Tuesday, October 6, 2009

Writers Groups

To join or not to join? That is the question!

Recently there was a passionate debate on the Black Horse Western writer’s forum concerning ‘How To Write’ books. Both sides of the fiery debate, for and against, were well represented.

I think that Writers Groups (or Circles as they are sometimes known) have a similar polarising effect.

Personnally, I knew that there was a local group called The Lanark Writers but I resisted joining for many years. I really didn’t understand what they did and therefore couldn’t consider what they had to offer – or indeed, what I had to offer them!

I’ve been a member now for over three years and for me, it’s been a great experience and one that I would heartily recommend – but I realise it’s not for everyone.

Of course, I have only ever been involved in one writing group and I would suspect that we are one of the more proactive and innovative but I don’t know. It would be good to hear about other peoples experiences.

I think if you were considering joining a writers group, you might wish to weigh up the following:


You’ve got to write something every week! No sitting around waiting for the muse to visit. I’ve been amazed how many times I’ve been asked to write about a subject that I have absolutely no knowledge or interest in and would never have written about it under my own steam and yet something half decent comes out of it.

It exposes you to other styles of writing, ideas, genres etc that you just would not discover on your own. I would never have written my first Black Horse Western if I had not been listening to a guest speaker relating his experiences with Robert Hale and I thought, “I’ll have a go at that!”

It helps you network. Authors, competitions, Arts Council, publishers, guest speakers and loads of other invaluable contacts.

As long as the criticism is constructive, it can really boost your confidence. Good ideas are reinforced and bad ideas are nipped in the bud before you go and churn out 50,000 words.

It’s a pleasant (and cheap) evening out sharing your enthusiasm with other equally enthusiastic writers.

You may end up writing to please the group. One of the great challenges of writing is to find your unique ‘voice’ which may not go down well with members of your particular group.

Harsh criticism can destroy the confidence of a budding writer. The key word is ‘constructive’ criticism.

You can find yourself distracted from your own writing goal. For example, if you are working on a novel and most of the group are into poetry you may feel frustrated.

Although I have never had this experience, a more experienced writer may dominate the group.

I wonder how many other Black Horse Writers are or were members of writing groups and what their experience was in terms of a help or a hindrance to their writing careers? Would be good to know!


  1. For what it's worth, I agree. Although I'm not a Black Horse Western writer (yet), to me joining a group has been very helpful with the feedback you receive on your writing, no matter the subject. And a funny coincidence in this article and my next post which plugs a writer's group, The Writer's Roundtable.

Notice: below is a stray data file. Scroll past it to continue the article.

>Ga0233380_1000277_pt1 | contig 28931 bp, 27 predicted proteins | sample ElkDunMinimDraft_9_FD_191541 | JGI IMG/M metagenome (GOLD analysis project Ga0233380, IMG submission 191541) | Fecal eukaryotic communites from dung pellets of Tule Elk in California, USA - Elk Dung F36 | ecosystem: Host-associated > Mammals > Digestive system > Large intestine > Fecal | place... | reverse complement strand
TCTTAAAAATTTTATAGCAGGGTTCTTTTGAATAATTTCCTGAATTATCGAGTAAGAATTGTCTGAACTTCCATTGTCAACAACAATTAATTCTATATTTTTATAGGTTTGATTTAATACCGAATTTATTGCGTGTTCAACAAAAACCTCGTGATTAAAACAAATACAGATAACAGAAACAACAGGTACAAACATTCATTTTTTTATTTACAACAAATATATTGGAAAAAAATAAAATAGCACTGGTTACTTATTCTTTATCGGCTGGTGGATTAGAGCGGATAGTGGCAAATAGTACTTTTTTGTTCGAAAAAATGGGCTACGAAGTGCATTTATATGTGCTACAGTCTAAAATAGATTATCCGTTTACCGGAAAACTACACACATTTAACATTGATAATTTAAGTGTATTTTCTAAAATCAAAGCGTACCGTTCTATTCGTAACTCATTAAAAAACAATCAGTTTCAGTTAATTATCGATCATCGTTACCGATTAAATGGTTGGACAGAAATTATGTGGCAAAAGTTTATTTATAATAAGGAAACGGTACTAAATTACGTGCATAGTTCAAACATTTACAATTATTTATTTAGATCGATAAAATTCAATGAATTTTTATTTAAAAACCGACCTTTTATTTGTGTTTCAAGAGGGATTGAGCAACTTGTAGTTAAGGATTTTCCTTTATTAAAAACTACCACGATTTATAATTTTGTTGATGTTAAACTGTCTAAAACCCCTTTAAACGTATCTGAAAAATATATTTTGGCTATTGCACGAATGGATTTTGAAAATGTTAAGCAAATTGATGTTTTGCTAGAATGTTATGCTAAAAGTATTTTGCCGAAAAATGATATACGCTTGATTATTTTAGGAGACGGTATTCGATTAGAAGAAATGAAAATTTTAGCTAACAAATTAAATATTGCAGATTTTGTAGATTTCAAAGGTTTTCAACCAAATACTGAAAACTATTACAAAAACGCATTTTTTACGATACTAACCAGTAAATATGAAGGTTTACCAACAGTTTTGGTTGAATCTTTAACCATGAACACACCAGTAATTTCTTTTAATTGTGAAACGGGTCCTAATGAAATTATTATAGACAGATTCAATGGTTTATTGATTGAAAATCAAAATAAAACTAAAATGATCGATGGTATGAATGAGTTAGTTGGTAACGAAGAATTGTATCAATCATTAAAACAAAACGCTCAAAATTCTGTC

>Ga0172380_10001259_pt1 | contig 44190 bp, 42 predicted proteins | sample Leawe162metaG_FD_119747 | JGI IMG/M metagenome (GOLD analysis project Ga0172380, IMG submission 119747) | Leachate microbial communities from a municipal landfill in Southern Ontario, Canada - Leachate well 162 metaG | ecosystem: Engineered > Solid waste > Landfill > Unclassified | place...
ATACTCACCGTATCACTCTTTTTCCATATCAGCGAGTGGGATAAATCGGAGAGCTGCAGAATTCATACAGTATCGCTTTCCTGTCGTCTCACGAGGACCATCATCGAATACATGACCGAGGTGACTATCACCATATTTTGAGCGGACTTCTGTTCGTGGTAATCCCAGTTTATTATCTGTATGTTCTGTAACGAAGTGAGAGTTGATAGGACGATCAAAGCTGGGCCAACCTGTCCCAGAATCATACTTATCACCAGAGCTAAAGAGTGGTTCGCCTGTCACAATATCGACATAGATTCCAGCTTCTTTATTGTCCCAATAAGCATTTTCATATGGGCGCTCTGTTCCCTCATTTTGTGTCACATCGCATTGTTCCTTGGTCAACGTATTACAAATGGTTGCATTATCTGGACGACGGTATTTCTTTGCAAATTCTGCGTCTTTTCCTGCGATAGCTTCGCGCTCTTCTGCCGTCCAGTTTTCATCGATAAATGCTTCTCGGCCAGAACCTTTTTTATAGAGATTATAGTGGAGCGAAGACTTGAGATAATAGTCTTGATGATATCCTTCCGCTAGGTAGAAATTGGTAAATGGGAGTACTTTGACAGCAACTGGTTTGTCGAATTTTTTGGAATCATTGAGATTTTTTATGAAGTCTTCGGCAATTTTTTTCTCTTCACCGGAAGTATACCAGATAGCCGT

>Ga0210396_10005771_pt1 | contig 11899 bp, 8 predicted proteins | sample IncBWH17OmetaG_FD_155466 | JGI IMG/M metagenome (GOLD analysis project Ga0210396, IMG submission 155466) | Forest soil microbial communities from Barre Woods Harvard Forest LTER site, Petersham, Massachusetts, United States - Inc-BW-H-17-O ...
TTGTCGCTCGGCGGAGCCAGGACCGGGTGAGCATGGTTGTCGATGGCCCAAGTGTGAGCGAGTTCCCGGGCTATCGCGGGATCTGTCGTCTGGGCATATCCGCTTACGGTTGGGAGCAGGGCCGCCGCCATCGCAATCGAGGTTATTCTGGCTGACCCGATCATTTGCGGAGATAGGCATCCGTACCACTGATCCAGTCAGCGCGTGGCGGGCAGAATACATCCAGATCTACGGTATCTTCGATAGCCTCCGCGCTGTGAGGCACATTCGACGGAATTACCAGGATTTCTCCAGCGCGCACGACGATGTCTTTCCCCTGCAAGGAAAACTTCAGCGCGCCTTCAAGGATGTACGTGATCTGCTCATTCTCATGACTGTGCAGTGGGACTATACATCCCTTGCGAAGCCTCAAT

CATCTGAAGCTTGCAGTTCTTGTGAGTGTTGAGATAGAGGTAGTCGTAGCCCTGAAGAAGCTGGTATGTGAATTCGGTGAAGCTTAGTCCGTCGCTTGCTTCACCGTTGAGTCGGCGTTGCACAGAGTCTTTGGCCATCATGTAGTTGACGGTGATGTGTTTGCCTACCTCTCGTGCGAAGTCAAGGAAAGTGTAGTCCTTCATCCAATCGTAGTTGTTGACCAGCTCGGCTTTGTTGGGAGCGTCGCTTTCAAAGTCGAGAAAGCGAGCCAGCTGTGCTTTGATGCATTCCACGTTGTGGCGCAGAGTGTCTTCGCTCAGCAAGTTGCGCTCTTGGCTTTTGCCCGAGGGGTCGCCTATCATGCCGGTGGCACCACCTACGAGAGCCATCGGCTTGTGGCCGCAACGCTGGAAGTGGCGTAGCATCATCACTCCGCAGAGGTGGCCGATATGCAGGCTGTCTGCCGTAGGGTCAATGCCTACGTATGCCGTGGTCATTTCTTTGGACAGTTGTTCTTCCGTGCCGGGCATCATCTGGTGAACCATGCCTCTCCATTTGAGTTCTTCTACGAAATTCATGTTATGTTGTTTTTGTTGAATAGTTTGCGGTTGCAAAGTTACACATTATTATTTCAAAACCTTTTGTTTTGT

2. I've been in several and found them all worthwhile. Writing is lonely work and it helps a lot to get regular feedback. I'm currently in two. We email chapters in advance and meet every other week (when possible).

  3. I agree, usually the experience will be positive. I've been chairman of the Torrevieja Writers' Circle for about 3 years. Listening to criticism of work guides not only that writer but the others as well. Talks help and provide that added jolt of enthusiasm. Nobody is forced to write on any subject, but we do have set themes to help any blocked moments. Several stories I originally wrote for the Circle theme subjects became short stories that sold.

  4. Hi Oscar

    Glad to hear you've had a positive experience. Let me know some information about your writers round table - I can put in some links etc

    Good luck with your BHW


  5. Hi Evan

    Good to hear from you.

    This is a great idea about circulating chapters in advance.

    In the Lanark Writers group we have what is called an Inhouse Magazine which is published every 4 or 6 weeks and is designed to showcase Work in Progress.

    This forms part of our evening every week where all contributions are given feedback and discussion. The work is read out if it is not too long and it means longer pieces can be read at leisure and considered.

    It really is all done in a very constructive and positive way and I think we all get a lot out of it.


  6. Hi Nik

    Thanks for posting.

    I've been amazed at some of the themes or topics that have been suggested at a writers group meeting that, initially seemed to offer no inspiration.

    But you think about it for a couple of days and because you do want to participate and produce something for the next meeting, your subconcious gets to work on it and within a few days you've got some ideas.

    I've produced quite a few pieces of work that came from topics that seemed uninspiring at first sight.

    Again, the beauty of a writers group is that it gently prods you to write every week and as we are always told - WRITER'S WRITE